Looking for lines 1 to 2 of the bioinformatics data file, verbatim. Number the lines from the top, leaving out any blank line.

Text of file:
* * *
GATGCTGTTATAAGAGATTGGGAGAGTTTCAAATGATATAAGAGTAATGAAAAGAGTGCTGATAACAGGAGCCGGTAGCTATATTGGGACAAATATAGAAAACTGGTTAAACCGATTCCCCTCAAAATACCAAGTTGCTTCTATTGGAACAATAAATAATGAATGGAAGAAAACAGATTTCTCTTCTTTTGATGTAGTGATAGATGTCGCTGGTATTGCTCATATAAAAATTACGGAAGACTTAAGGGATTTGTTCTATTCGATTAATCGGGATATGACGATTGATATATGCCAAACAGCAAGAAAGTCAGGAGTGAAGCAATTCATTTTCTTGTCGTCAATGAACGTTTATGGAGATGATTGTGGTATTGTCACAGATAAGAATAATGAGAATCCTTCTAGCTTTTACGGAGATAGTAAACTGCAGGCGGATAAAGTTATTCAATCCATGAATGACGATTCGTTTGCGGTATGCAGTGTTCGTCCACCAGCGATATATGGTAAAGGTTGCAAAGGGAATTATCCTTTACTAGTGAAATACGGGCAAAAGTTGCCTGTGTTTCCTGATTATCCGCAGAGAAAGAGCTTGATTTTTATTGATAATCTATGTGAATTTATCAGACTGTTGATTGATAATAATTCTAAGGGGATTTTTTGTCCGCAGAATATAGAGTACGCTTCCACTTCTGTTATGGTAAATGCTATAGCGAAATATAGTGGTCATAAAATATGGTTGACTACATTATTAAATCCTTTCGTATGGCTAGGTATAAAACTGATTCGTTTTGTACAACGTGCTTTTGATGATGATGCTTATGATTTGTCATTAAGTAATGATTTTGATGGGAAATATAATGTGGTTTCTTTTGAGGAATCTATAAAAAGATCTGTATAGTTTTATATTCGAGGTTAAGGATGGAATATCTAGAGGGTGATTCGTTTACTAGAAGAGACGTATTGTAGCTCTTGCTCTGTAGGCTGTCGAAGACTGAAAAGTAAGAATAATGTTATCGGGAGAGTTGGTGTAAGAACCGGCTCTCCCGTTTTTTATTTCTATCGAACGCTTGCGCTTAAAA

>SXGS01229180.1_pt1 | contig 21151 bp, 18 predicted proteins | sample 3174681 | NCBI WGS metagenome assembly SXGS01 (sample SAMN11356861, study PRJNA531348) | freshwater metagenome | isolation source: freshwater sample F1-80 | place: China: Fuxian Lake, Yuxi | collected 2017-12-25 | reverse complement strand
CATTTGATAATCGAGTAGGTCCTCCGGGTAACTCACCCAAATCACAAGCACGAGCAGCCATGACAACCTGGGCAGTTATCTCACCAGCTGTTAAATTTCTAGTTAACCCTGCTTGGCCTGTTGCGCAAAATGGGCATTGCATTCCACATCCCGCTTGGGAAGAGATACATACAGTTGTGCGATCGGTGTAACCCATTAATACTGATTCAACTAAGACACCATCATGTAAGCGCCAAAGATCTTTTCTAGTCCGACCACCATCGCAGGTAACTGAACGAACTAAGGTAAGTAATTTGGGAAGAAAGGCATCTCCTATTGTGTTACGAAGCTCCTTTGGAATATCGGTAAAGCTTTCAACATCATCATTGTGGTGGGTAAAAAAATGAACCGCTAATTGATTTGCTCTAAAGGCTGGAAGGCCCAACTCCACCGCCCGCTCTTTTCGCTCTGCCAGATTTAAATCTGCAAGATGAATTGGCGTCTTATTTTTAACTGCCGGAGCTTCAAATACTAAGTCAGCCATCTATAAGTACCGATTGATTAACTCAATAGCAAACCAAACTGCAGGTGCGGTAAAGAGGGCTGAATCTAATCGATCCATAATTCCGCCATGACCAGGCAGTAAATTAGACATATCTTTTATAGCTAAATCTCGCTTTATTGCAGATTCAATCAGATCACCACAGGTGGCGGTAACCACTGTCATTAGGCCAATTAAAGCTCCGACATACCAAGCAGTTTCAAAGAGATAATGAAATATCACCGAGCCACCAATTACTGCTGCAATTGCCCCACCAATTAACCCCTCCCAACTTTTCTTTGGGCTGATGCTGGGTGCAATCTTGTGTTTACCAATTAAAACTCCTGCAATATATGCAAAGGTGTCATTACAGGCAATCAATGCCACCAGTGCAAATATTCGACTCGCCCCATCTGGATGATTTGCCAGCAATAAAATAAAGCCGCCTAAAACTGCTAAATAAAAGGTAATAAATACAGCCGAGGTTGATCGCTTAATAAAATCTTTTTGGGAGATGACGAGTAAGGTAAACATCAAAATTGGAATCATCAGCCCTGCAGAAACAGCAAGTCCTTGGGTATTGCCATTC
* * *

GATGCTGTTATAAGAGATTGGGAGAGTTTCAAATGATATAAGAGTAATGAAAAGAGTGCTGATAACAGGAGCCGGTAGCTATATTGGGACAAATATAGAAAACTGGTTAAACCGATTCCCCTCAAAATACCAAGTTGCTTCTATTGGAACAATAAATAATGAATGGAAGAAAACAGATTTCTCTTCTTTTGATGTAGTGATAGATGTCGCTGGTATTGCTCATATAAAAATTACGGAAGACTTAAGGGATTTGTTCTATTCGATTAATCGGGATATGACGATTGATATATGCCAAACAGCAAGAAAGTCAGGAGTGAAGCAATTCATTTTCTTGTCGTCAATGAACGTTTATGGAGATGATTGTGGTATTGTCACAGATAAGAATAATGAGAATCCTTCTAGCTTTTACGGAGATAGTAAACTGCAGGCGGATAAAGTTATTCAATCCATGAATGACGATTCGTTTGCGGTATGCAGTGTTCGTCCACCAGCGATATATGGTAAAGGTTGCAAAGGGAATTATCCTTTACTAGTGAAATACGGGCAAAAGTTGCCTGTGTTTCCTGATTATCCGCAGAGAAAGAGCTTGATTTTTATTGATAATCTATGTGAATTTATCAGACTGTTGATTGATAATAATTCTAAGGGGATTTTTTGTCCGCAGAATATAGAGTACGCTTCCACTTCTGTTATGGTAAATGCTATAGCGAAATATAGTGGTCATAAAATATGGTTGACTACATTATTAAATCCTTTCGTATGGCTAGGTATAAAACTGATTCGTTTTGTACAACGTGCTTTTGATGATGATGCTTATGATTTGTCATTAAGTAATGATTTTGATGGGAAATATAATGTGGTTTCTTTTGAGGAATCTATAAAAAGATCTGTATAGTTTTATATTCGAGGTTAAGGATGGAATATCTAGAGGGTGATTCGTTTACTAGAAGAGACGTATTGTAGCTCTTGCTCTGTAGGCTGTCGAAGACTGAAAAGTAAGAATAATGTTATCGGGAGAGTTGGTGTAAGAACCGGCTCTCCCGTTTTTTATTTCTATCGAACGCTTGCGCTTAAAA

>SXGS01229180.1_pt1 | contig 21151 bp, 18 predicted proteins | sample 3174681 | NCBI WGS metagenome assembly SXGS01 (sample SAMN11356861, study PRJNA531348) | freshwater metagenome | isolation source: freshwater sample F1-80 | place: China: Fuxian Lake, Yuxi | collected 2017-12-25 | reverse complement strand